Feeling loved when you feel unlovable

I follow a couple of mental health pages on Facebook which post a lot of quotes and pictures about living with mental health issues and the impact these have on our lives on a day to day basis.  One of the quotes I see regularly, which I don’t agree with, is that we can’t be loved unless we love ourselves. empathyOn one hand I agree with it, because when we don’t take care of ourselves and our self esteem, we tend to accept people into our lives who aren’t always a good fit.  We accept them because we believe that we can do no better and deserve the treatment that these people dish out.

I do think though that this behaviour does tend to say more about them than it does about us.  While we are in a vulnerable state, there are people who are attracted to this emotional state because they are able to get what they need emotionally from us.  Both parties in the relationship are unable to see how damaging this is for everyone involved.

However on the other hand, I think that it’s presumptuous to believe that all relationship dynamics are this way.  While there are people who take advantage of people when they are at their lowest, there is also the other side of the coin, the people who love and care for people when they are at their most unlovable.

There are people who are able to see through the low self esteem and see the person underneath.  They do not see a person to be taken advantage of, but a person who needs a leg up, to have people believe in them while they are in the throes of depression and unable to see through the lies of a low self esteem.

While I was in the depth of my depression I was completely unlovable.  I’m not saying this as a way to get sympathy, but as the truth of my situation at that time.  I worked hard to push people away and I was an extremely hateful person.  Through those times, when I believed that I wasn’t worth a grain of salt, I still had people in my corner who believed in my worth much more than I ever did.  Without those people I couldn’t possibly have reached a place where I did believe that I was loveable.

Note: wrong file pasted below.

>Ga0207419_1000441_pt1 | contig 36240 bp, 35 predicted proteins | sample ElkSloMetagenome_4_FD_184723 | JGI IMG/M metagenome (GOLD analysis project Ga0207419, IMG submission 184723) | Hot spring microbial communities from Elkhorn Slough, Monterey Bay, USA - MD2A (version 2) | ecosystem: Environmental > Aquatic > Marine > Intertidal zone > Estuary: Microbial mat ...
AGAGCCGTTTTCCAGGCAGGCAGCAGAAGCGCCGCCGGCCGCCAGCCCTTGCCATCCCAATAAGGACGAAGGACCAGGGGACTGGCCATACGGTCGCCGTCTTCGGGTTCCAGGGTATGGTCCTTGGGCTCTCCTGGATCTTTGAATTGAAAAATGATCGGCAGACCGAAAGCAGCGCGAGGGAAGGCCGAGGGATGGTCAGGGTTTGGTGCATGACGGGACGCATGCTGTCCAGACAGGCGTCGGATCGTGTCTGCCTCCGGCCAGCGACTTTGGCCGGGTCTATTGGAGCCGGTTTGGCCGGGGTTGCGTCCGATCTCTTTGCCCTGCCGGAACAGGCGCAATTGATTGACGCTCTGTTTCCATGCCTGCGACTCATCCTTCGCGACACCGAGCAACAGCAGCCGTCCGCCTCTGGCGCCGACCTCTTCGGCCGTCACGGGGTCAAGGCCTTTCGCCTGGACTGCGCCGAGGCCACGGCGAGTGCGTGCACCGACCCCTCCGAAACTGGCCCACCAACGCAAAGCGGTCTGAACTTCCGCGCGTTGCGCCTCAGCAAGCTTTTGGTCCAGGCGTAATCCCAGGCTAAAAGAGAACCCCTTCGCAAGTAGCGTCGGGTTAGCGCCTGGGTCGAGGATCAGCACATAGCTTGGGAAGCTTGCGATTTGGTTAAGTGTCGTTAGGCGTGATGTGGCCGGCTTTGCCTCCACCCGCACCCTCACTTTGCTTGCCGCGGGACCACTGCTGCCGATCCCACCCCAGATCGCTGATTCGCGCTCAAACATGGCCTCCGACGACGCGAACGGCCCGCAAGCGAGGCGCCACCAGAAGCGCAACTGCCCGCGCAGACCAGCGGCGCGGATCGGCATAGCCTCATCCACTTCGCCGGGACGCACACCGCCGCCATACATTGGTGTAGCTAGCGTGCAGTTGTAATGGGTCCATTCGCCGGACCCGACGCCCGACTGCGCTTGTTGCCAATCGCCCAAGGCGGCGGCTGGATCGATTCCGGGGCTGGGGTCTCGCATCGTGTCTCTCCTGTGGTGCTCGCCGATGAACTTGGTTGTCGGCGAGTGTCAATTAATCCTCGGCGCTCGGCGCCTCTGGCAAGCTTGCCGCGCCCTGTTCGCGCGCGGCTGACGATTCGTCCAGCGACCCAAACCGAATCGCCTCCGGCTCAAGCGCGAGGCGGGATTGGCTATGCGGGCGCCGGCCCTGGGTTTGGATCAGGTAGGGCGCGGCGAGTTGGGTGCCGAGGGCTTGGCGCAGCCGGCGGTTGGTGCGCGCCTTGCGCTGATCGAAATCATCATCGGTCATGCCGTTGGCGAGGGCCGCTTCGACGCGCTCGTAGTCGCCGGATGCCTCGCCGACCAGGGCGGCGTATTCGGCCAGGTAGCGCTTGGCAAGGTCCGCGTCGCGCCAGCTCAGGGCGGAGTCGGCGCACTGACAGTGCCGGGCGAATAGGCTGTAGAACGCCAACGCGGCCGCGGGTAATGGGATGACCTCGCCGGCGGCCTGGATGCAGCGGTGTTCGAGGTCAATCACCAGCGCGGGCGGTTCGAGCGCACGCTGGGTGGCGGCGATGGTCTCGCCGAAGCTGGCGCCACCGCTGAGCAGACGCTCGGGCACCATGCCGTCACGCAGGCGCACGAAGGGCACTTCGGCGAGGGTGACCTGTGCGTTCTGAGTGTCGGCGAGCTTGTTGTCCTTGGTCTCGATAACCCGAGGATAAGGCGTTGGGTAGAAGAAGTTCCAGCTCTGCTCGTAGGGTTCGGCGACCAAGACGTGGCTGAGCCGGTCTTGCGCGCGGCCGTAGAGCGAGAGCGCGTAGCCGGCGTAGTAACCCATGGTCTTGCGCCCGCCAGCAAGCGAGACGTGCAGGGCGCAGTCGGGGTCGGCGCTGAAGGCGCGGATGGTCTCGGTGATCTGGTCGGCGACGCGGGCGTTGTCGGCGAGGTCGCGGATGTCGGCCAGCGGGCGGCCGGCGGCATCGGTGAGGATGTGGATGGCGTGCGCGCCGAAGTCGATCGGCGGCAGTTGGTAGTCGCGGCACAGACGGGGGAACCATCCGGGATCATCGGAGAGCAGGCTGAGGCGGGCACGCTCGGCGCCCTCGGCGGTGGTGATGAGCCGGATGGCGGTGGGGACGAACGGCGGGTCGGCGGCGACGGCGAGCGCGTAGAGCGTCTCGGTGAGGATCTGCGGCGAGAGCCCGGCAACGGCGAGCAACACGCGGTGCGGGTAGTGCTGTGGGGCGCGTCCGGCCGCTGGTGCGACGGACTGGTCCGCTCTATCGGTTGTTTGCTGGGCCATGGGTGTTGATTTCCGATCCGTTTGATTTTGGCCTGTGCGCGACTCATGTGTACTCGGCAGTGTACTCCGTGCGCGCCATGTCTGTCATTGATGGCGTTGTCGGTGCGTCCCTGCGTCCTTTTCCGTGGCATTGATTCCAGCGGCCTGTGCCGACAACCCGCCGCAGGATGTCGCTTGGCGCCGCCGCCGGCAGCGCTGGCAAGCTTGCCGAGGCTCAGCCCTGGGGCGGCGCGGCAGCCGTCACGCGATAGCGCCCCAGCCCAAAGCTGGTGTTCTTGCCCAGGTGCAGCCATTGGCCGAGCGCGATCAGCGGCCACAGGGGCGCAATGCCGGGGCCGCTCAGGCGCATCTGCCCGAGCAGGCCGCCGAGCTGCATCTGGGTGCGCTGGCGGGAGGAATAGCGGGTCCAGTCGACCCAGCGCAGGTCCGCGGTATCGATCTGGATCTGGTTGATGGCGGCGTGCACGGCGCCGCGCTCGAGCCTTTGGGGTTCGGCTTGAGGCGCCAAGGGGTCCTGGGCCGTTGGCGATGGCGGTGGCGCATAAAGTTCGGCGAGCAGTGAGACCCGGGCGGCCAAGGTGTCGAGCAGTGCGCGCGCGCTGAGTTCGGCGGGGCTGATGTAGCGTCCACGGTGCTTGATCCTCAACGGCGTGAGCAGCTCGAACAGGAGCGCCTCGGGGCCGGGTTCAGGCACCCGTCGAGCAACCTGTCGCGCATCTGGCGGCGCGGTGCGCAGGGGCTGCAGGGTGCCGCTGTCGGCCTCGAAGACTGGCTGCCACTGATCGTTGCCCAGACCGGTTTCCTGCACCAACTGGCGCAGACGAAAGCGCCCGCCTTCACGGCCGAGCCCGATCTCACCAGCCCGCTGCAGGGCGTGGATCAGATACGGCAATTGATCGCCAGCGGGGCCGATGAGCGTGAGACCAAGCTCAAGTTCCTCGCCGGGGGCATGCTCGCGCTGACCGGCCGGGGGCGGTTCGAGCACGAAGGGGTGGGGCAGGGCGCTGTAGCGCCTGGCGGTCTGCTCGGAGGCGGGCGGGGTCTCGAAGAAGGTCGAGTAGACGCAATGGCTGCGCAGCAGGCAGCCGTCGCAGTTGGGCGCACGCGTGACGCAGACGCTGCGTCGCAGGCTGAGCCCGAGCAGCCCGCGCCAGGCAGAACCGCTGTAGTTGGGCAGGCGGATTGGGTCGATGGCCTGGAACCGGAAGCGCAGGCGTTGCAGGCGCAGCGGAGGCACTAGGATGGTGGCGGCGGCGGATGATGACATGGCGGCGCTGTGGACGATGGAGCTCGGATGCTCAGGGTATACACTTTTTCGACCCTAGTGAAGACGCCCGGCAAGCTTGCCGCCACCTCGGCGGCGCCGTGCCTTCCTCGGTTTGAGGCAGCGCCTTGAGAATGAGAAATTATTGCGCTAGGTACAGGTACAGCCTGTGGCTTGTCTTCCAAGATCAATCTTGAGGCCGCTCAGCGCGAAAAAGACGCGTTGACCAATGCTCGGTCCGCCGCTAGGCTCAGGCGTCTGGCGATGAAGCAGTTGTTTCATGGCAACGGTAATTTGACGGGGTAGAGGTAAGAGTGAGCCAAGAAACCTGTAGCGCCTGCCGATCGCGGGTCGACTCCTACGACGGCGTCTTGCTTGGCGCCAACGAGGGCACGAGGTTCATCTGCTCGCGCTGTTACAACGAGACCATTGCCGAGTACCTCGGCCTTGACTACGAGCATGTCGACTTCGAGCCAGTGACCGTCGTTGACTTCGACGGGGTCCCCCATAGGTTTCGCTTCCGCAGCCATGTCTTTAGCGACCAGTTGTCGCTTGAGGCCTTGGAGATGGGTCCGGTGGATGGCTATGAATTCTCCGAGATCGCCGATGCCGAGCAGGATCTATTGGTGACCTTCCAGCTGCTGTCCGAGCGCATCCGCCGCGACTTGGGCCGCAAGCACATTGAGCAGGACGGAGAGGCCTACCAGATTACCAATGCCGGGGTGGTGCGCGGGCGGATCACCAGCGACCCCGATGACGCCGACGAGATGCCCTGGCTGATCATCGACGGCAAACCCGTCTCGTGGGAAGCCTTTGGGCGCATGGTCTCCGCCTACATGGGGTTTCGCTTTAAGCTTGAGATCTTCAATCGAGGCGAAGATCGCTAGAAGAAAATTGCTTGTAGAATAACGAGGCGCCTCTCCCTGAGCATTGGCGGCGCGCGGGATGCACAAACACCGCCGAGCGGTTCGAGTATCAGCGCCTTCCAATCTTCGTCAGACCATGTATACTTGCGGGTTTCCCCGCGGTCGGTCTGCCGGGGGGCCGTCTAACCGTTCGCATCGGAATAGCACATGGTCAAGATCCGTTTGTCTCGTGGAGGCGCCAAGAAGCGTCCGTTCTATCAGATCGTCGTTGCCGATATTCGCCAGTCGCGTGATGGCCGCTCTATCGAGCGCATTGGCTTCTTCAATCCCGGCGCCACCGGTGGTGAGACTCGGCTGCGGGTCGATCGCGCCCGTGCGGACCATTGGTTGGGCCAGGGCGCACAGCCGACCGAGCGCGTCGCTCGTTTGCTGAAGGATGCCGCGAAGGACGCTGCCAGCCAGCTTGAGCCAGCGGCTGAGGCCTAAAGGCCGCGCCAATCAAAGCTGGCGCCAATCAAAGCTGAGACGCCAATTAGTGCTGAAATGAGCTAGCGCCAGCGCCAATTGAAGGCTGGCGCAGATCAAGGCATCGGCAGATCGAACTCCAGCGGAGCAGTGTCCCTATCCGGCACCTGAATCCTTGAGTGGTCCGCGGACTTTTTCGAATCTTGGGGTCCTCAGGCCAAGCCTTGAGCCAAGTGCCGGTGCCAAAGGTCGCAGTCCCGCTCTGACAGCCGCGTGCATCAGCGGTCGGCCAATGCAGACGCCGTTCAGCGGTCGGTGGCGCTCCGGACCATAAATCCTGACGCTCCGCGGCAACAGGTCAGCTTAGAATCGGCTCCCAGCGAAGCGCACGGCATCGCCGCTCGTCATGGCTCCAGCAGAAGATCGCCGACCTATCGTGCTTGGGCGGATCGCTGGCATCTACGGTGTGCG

I don’t think that you have to love yourself in order to be loved, I just believe that you had to have people in your corner willing to fight when you’ve become unlovable.

Do you believe that you have to love yourself in order to be loved?

Linking up with Jess for IBOT

25 thoughts on “Feeling loved when you feel unlovable

  1. Lydia C. Lee

    This is interesting. My immediate thought was yes – think of the young teen with self loathing and her parent. But when you put the difficult behaviour, pushing people away etc, I guess the best intentioned person eventually gets tired and finds it too hard. Big topic, need to think a little more about it….

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  2. Renee at Mummy, Wife, Me

    I see where you’re coming from with this, Tegan and do agree to a certain extent. I think there would be nothing my children could do to stop me from loving them, but as Lydia mentioned above maybe there is a breaking point. I’m not sure. I’m glad you had people in your corner the whole way through, Tegan xx

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  3. Emily @ Have A Laugh On Me

    I think I found my soul mate because I started to love and accept myself and not look for someone else. However, I think you have a point though if someone doesn’t see themselves as lovable it takes a special person to hang around and persist to convince them they are. x

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  4. Kylie Ofiu

    I can see both sides of this and when in the deepest parts of my depression, those sort of quotes actually made me feel worse because I thought “Well, I don’t and can’t love myself, so no one else will either.” I then ended up in a domestically violent relationship and it all got worse.

    It was love and support of others that helped pull me out and even now when I feel unlovable and my reaction is to push away, those who truly love and care about me see the real me and even though I can be hating on myself, they still love me.

    My kids, there is nothing they could do to stop me loving them. I was a problematic teen and my dad actually had to send me away, but he still loved me and we have a very close relationship now.

    There are many people in my life who feel unlovable but I still love and support them. I know for a fact I have stopped some of them from suicide because despite them pushing me away at times, I still love them and am still there because I know how they feel.

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  5. Josefa @always Josefa